Typing to Talk Facilitated Communication Second Opinion
Second Opinion  |   January 01, 1992
Typing to Talk
 
Author Affiliations & Notes
  • Douglas Biklen
    Division of Special Education and Rehabilitation, Syracuse University
Article Information
Second Opinions
Second Opinion   |   January 01, 1992
Typing to Talk
American Journal of Speech-Language Pathology, January 1992, Vol. 1, 15-17. doi:10.1044/1058-0360.0102.15
 
American Journal of Speech-Language Pathology, January 1992, Vol. 1, 15-17. doi:10.1044/1058-0360.0102.15
Neil is 25 years old. He does not speak. Occasionally he screams for no apparent reason, makes moaning sounds, rocks back and forth, hits objects such as a desk, and bites the fat of his hand above the thumb. He spent the majority of his public school years in a special school for students with severe retardation. He is labeled autistic.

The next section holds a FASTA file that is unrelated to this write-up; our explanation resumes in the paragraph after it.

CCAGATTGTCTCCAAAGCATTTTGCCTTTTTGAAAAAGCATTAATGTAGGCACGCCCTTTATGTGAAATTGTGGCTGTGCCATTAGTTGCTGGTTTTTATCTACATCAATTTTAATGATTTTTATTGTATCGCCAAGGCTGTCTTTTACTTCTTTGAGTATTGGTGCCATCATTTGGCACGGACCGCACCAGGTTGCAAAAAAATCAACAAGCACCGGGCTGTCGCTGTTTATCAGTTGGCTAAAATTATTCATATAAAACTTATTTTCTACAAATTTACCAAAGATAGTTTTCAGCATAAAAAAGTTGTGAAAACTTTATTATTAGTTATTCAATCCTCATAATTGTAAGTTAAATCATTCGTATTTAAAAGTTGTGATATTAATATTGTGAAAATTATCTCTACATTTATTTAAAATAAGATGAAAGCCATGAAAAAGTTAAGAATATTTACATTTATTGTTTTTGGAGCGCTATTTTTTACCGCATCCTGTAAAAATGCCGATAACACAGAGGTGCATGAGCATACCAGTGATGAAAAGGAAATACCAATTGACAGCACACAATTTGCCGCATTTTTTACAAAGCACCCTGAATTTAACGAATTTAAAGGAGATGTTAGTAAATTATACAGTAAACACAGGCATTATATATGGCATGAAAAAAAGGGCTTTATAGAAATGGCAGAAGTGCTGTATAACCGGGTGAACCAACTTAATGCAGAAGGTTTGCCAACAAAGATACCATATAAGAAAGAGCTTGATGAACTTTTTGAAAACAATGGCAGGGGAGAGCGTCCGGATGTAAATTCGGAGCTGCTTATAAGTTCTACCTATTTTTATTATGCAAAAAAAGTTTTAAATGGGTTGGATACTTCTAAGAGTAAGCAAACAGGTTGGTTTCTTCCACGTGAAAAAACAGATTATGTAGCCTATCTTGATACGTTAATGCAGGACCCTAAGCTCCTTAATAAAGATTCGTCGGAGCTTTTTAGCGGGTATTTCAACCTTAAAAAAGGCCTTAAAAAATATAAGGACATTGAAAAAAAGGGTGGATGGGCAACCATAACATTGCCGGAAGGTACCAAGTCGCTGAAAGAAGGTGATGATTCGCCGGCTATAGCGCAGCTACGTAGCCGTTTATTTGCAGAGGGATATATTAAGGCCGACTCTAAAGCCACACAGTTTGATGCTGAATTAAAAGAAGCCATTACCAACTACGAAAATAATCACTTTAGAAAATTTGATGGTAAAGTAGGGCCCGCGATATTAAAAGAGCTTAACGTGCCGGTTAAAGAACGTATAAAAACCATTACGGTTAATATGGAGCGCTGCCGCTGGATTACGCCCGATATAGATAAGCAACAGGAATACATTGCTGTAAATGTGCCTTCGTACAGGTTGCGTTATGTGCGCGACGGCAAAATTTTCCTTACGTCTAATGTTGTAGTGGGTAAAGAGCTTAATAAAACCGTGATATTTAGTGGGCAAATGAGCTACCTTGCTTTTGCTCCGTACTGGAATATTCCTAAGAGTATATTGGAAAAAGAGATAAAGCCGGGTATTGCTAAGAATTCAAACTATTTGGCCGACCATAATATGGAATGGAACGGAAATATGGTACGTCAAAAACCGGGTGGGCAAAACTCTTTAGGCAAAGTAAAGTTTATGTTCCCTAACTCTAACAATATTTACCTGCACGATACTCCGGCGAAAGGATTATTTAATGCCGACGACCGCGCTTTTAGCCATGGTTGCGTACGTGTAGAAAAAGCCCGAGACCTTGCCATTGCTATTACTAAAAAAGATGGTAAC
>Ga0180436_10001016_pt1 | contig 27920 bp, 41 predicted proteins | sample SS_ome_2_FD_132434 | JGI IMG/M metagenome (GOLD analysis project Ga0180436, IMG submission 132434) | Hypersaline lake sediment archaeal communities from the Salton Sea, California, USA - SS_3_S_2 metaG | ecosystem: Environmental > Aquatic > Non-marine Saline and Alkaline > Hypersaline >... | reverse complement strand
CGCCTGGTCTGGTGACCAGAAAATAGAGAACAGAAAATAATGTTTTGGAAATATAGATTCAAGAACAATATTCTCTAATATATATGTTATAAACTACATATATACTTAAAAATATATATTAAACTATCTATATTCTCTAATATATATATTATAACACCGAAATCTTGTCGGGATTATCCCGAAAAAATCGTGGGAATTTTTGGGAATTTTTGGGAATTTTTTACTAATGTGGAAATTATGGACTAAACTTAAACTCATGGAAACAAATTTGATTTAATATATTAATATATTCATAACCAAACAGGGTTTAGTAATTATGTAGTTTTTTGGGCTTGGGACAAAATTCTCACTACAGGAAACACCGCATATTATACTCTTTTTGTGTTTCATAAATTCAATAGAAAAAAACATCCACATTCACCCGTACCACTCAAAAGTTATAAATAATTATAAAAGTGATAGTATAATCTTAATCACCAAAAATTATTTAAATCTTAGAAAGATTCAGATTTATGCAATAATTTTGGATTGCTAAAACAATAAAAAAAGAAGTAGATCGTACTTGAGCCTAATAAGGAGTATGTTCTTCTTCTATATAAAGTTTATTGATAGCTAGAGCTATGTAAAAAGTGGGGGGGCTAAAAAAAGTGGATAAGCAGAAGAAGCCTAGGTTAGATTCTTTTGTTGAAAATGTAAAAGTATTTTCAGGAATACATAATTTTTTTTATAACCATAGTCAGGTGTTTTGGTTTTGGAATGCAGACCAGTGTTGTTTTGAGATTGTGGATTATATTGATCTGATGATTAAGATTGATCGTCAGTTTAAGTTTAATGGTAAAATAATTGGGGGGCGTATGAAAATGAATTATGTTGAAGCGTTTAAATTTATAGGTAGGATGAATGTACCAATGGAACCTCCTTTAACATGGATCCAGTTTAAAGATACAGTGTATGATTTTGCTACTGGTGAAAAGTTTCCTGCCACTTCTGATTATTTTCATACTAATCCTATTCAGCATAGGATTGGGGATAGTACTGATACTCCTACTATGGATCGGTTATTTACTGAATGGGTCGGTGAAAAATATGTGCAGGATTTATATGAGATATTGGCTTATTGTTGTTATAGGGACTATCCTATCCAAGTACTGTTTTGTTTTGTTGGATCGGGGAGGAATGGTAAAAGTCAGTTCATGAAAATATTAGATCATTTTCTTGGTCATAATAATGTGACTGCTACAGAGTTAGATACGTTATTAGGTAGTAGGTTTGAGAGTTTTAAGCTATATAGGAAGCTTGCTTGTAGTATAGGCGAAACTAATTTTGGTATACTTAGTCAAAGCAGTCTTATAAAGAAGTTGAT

With an adult supporting his hand at the wrist, he types with his index finger, revealing unexpected literacy. The method is called facilitated communication. One of Neil’s facilitators recently asked him to complete the sentence, “When people see me they think I probably ______ .” Neil typed “AM MEAN.” When asked why people might think he is mean, Neil typed, “HOW I LOOK.” Then Neil was asked to complete the sentence, “The thing I’d like others to know about my handicap is _____ .” Neil typed, “I CANNOT HIDE IT.”
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